The System pays careful attention to ensure that it is compensated for the higher fees it pays to active managers. In efficient asset classes where the likelihood of successful active management is low, the System employs a predominantly passive strategy. As of March 31, 2018, the passive investments represented 18.3% of the total fund, or roughly $9.5 billion. In inefficient asset classes and asset classes that cannot be managed passively, active strategies are utilized. Table 2 below shows that the System has added value, net of all fees and expenses, over a fully passive alternative to its asset allocation. While not shown, the System achieved these superior returns while experiencing lower return volatility than the Passive Benchmark.
Cecil County’s proposed fiscal 2019 budget holds the line on taxes and does not draw from the County’s fund balance, in large part due to last year’s tax increases. It does, however, propose significantly increasing sewer fees (but not water, which the County has turned over to Artesian Water via franchise agreement).
The biggest surprise for many in attendance was McCarthy’s plan to increase sewer fees from the current $11.87 per thousand gallons. In three year’s time, the user fee will be $15.70 per thousand gallons.
“The wastewater fund is facing serious financial challenges that are decades in the making,” McCarthy said. “The county undertook a much-needed upgrade at the Northeast River Advanced Wastewater Treatment Plant, and the user base has been slow in paying for these upgrades. We must address this now in order to put us on solid financial footing.”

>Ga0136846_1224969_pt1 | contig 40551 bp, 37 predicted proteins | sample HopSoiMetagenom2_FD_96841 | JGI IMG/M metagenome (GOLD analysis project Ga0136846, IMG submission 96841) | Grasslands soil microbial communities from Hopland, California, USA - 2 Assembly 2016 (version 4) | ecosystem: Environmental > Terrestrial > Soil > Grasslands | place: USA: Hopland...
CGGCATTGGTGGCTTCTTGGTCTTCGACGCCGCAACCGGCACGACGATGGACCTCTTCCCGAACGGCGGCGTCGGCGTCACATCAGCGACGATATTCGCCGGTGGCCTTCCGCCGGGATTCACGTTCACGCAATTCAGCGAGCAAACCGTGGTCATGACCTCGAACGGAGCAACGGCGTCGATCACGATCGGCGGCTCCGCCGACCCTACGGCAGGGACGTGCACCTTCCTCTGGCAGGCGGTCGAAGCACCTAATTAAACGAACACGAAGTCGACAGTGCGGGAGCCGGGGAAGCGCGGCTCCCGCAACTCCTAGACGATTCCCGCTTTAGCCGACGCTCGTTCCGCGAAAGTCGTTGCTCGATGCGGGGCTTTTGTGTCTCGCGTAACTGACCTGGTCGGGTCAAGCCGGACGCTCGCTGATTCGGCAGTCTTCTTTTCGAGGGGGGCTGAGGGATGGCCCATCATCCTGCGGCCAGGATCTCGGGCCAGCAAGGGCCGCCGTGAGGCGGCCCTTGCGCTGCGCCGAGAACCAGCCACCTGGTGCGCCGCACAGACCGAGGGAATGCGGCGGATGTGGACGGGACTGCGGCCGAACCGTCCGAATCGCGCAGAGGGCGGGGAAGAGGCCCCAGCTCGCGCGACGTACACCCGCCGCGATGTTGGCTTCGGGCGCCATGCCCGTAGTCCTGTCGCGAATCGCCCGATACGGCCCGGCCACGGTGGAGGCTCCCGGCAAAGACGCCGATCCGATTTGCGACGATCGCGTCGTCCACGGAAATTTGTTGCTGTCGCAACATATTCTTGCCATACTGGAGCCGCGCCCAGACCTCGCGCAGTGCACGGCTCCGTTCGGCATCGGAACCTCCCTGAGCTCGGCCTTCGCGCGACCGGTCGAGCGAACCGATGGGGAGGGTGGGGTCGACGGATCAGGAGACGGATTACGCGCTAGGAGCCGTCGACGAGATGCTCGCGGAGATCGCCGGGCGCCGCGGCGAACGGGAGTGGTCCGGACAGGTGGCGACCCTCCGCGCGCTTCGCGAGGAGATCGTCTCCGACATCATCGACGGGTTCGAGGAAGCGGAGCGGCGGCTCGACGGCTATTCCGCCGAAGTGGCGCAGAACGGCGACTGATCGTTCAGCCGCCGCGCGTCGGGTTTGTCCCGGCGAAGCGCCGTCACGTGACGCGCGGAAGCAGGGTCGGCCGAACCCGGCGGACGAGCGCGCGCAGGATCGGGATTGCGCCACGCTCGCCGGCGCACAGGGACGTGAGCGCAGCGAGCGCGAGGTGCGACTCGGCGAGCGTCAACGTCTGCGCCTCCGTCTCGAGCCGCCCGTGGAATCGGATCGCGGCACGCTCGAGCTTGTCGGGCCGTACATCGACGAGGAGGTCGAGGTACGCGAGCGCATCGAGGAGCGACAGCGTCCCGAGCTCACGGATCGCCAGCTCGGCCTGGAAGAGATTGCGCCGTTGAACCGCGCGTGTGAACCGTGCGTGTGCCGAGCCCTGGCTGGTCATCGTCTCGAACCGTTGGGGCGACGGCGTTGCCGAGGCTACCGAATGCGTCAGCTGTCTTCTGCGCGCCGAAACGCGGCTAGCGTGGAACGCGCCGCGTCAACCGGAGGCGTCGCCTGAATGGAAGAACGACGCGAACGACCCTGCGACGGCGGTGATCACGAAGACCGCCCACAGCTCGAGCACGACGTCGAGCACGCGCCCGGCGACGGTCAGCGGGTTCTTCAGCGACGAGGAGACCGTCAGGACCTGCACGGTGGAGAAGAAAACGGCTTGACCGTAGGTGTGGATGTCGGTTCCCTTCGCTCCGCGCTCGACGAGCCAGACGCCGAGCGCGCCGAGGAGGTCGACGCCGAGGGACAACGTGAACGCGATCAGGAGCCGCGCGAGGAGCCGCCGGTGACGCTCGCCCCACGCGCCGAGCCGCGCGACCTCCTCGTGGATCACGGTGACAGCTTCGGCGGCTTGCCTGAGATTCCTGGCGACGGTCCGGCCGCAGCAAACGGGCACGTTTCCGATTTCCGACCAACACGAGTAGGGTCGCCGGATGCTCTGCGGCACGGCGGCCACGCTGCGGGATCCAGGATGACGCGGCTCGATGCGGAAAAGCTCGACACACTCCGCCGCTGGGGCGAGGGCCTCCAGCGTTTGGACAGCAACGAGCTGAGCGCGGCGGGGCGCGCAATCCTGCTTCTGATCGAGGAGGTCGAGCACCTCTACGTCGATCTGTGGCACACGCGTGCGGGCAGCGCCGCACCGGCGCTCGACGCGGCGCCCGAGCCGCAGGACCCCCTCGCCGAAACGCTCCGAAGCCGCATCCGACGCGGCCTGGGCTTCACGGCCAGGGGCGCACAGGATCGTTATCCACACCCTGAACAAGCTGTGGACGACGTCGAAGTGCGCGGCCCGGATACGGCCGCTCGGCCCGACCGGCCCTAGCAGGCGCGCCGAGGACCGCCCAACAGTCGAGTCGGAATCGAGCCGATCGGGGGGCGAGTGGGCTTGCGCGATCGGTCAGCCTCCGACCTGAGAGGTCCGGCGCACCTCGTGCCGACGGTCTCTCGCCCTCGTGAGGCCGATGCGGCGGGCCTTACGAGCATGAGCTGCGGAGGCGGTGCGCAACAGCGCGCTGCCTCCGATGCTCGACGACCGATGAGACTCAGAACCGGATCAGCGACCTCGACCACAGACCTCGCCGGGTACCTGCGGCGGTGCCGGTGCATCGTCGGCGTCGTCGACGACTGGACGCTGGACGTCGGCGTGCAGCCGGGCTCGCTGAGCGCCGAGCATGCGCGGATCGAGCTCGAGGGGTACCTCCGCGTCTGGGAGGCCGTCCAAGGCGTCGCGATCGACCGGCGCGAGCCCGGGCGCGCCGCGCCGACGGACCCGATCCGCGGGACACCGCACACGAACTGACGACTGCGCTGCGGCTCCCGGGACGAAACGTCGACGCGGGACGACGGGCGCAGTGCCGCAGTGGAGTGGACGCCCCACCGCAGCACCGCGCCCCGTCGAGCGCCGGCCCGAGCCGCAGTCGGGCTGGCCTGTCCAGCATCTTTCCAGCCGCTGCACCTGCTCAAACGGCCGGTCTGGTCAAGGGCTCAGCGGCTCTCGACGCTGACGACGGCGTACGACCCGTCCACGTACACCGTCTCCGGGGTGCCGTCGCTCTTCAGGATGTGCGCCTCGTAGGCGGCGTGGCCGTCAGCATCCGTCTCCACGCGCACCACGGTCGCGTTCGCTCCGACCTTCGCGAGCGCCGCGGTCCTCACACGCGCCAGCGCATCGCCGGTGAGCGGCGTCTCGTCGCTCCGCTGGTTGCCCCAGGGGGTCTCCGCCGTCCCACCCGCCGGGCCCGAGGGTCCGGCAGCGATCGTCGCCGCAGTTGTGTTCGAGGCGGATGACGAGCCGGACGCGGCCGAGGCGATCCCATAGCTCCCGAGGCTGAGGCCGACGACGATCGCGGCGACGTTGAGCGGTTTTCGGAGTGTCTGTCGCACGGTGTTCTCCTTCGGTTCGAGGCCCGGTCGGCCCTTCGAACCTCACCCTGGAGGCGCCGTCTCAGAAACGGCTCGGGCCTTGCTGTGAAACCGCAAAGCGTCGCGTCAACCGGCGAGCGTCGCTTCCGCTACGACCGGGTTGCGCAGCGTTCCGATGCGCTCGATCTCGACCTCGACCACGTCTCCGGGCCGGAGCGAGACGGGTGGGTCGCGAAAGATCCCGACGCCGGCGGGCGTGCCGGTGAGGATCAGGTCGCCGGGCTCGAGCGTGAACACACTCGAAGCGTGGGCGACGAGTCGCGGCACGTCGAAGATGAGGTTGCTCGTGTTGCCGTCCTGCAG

The overall budget of $306 million includes revenue from property and income taxes, as well as fees from three enterprise funds: wastewater, landfill, and property management. Property taxes remain at $1.0414 per $100 of assessed value while the county income tax stays at 3 percent.
County Executive Alan McCarthy’s general fund proposal includes $195.3 million, which is $5.6 million more than last year. Property taxes fund 60 percent.
Slightly more than half of the budget funds Cecil College, Cecil County Public Schools and the Cecil County Public Library (together $99.4 million). The budget provides $250,000 for school security improvements, significantly less than the $1.25 million the schools system requested.
The budget includes $37.3 million for public safety, including $3.7 million for radio system upgrades for first responders.
It accommodates for increases in employee salaries in a number of ways. Emergency responders receive a 2.5 percent cost of living adjustment, dispatchers employed by the County more than five years receive a 6 percent increase and new titles, and both police and non-public safety employees receive new pay scales altogether.
The County Council will hold a public budget hearing on May 22 and vote on the budget in June.
With an increase of $13.8 million over fiscal 2018, the budget also allows room for a property tax decrease of 25 cents, from $0.952 to $0.937 – largely due to initiation of operations at the expanded Dominion Cove Point Liquefied Natural Gas plant, and the accompanying Payment in Lieu of Taxes (PILOT) agreement.
The budget allows for a Cost of Living Adjustment (COLA) for County employees of 1.22 percent, as well as step increases. The County provides $144 million, or 49 percent of its General Fund, to the Board of Education – above Maintenance of Effort. Other highlights include: